Amikacin liposome inhalation suspension for refractory mycobacterium avium complex lung disease

Author(s): David E. Griffith, Rachel Thomson, Patrick A. Flume, Chris Coulter, Kevin L. Winthrop. (CONVERT Study Group)

Amikacin liposome inhalation suspension for refractory mycobacterium avium complex lung disease - article image

Sustainability and durability of culture conversion and safety of long-term exposure

Published: 10 Sep, 2021

Chest Published online 19 April, 2021 |

Digest author(s): Emer Kelly, e-Learning Director / 10 September, 2021

The treatment of nontuberculous mycobacteria (NTM) is a very challenging area of respiratory medicine with prolonged, difficult to tolerate treatment with variable effect. The original CONVERT study showed that addition of amikacin liposome inhalation suspension (ALIS) added to guideline-based therapy (GBT) increased culture conversion by month 6 in patients with treatment-refractory Mycobacterium avium complex (MAC) lung disease; 29% compared to 8.9%. In this study, important secondary endpoints are reported addressing sustainability of culture conversion and durability after treatment discontinuation.

Adult patients with confirmed MAC lung disease which was amikacin susceptible and identified in sputum within the last 6 months despite treatment with GBT for >= 6 months. Patients were randomised 2:1 to receive either ALIS+GBT or continue GBT alone. ALIS had been developed for nebulised administration to limit systemic amikacin exposure while increasing uptake into alveolar macrophages at the site of infection. Patients who did not achieve culture conversion by month 6 exited this study and converters continued the assigned treatment for 12 months, and were followed for 12 months off treatment.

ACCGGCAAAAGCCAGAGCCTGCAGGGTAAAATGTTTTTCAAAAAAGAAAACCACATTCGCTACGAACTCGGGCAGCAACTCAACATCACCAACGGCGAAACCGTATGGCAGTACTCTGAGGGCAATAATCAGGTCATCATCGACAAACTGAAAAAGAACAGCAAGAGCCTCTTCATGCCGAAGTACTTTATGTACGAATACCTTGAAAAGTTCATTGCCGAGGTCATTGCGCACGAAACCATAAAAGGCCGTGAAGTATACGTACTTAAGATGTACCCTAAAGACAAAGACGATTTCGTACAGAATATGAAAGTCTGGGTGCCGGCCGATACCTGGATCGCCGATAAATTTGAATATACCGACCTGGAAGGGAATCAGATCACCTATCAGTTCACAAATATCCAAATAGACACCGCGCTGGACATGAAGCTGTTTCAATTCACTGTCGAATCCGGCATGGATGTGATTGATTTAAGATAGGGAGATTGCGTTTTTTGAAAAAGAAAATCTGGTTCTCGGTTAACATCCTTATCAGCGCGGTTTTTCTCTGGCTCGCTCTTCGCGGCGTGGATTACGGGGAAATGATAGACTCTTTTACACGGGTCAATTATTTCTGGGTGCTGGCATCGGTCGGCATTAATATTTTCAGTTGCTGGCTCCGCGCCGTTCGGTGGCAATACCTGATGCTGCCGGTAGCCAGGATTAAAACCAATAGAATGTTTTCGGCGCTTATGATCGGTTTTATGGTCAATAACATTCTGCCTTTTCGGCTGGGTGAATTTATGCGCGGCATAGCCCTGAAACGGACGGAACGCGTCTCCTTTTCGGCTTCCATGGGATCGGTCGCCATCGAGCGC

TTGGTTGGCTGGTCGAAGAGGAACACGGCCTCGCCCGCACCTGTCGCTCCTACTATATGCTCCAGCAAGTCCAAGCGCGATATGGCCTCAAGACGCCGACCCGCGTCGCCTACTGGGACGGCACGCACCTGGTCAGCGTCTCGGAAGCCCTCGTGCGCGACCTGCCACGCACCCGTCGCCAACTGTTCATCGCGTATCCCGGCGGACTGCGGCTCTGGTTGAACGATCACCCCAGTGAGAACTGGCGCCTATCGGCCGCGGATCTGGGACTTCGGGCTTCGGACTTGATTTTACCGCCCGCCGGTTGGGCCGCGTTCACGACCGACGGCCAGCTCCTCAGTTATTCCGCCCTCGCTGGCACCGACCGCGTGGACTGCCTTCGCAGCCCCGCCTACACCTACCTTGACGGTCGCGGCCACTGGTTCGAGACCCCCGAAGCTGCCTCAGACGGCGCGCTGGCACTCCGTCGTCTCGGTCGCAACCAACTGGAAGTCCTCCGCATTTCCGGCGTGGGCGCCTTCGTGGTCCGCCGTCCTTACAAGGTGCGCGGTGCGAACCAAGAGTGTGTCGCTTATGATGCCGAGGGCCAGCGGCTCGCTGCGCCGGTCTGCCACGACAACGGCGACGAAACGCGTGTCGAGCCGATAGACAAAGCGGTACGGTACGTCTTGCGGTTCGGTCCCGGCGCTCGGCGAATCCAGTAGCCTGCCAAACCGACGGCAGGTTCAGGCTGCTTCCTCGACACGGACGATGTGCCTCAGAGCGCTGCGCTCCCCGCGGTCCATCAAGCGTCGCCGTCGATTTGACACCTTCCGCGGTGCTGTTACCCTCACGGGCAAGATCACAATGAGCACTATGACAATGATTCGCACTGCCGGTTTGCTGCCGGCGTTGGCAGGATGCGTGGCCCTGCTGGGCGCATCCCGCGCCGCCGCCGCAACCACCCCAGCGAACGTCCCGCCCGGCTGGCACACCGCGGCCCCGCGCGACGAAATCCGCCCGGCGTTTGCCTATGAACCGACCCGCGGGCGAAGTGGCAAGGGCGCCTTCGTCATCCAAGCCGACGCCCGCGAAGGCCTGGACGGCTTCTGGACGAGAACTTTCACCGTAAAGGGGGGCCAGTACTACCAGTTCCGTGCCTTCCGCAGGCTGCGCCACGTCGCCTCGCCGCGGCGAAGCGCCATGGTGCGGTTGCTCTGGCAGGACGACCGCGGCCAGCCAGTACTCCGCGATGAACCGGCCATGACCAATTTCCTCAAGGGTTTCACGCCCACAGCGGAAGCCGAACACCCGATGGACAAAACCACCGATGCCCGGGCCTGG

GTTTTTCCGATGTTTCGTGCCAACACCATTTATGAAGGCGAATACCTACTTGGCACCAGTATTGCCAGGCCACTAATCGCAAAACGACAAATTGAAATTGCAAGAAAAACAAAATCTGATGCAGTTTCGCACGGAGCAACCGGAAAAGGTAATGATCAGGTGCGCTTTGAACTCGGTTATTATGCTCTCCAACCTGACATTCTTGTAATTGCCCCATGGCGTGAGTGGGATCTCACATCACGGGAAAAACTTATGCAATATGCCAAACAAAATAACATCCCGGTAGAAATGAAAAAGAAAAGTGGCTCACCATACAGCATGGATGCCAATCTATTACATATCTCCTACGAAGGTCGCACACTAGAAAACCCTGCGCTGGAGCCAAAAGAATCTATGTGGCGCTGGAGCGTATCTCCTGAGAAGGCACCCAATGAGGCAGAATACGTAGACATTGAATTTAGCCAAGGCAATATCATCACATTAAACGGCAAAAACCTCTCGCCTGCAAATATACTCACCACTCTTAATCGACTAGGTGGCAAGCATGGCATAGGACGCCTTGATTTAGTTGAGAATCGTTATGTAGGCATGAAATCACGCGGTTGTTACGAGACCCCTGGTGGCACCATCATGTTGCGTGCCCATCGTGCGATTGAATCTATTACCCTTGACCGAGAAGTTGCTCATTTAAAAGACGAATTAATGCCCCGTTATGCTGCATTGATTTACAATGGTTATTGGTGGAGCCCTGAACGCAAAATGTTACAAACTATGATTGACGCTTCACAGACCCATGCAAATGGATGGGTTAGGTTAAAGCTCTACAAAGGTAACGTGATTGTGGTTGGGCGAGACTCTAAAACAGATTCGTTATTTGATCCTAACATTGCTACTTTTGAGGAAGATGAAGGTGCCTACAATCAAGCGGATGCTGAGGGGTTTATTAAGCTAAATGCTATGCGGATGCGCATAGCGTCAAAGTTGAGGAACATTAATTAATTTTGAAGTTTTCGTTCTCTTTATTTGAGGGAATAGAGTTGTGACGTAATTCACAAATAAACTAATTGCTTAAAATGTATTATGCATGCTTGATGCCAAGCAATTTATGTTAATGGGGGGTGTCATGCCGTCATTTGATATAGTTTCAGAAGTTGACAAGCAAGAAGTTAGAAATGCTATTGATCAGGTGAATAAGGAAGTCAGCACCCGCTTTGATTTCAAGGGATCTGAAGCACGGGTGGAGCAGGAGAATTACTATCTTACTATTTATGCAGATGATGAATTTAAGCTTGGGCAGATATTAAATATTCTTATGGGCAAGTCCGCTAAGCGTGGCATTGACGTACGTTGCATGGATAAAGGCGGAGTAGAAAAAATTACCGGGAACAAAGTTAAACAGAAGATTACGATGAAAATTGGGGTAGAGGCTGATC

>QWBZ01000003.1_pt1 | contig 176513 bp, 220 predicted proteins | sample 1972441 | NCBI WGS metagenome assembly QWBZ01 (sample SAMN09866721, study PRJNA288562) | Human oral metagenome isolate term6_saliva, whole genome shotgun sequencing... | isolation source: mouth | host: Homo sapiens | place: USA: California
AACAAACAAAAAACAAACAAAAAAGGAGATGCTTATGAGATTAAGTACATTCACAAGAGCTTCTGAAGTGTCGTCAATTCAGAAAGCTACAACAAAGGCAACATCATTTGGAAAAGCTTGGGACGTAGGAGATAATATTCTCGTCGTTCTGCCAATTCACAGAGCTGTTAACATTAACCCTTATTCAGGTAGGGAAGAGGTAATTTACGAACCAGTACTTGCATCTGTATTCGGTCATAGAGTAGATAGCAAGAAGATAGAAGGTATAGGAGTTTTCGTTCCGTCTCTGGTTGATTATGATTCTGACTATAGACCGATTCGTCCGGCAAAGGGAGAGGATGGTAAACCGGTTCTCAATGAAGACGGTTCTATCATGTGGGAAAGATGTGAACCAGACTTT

Culture conversion was defined as having 3 consecutive monthly negative sputum samples for MAC. Tandem-repeat genotyping was used to figure out if infection was relapse or reinfection. It is mentioned that polyclonal infection or reinfection from the same source as original infection could cross the lines of these definitions. Monitoring for adverse events included audiology testing.

This study predated the COVID era with enrolment 2015-2017, at centres in North America, Europe, Australasia and Asia with 336 patients randomised (224 to receive ALIS+GBT and 112 GBT alone). The 75 patients who achieved culture conversion by month 6 (ALIS+GBT 65 patients (29%) and 10 patients (8.9%) in the GBT alone) were followed. At baseline the median duration of NTM lung disease was 4 years in the converter group. 16.1% of patients (36/224) in the ALIS+GBT and no patients (0/112) in the GBT alone arm achieved culture conversion that was both sustained at 12 months after conversion treatment and durable 3 months after all MAC treatment. Most patients, i.e. 63.1% in the ALIS+GBT arm, who achieved conversion showed a sustained response at the completion of 12 months post-conversion compared with 30% (3/10) in GBT alone. In the ALIS+GBT group 80% were negative culture at end of treatment but 7.7% were positive, defined as relapse and 4.6% defined as reinfection. In GBT alone, 30% showed sputum negative (3/10). Within the small numbers in this group, there was 1 reinfection, 3 relapses and some missing data. The study drug was generally well tolerated but tinnitus and dizziness occurred in less than 10%. Two patients had adverse effects leading to withdrawal (laryngitis and worsening tinnitus).

This represents a new option for treatment refractory NTB patients and has now been included in current treatment guidelines. This adds to the data of CONVERT by showing that ALIS+GBT has benefits over GBT in terms for durability and sustainability.

Respiratory digests
Respiratory infections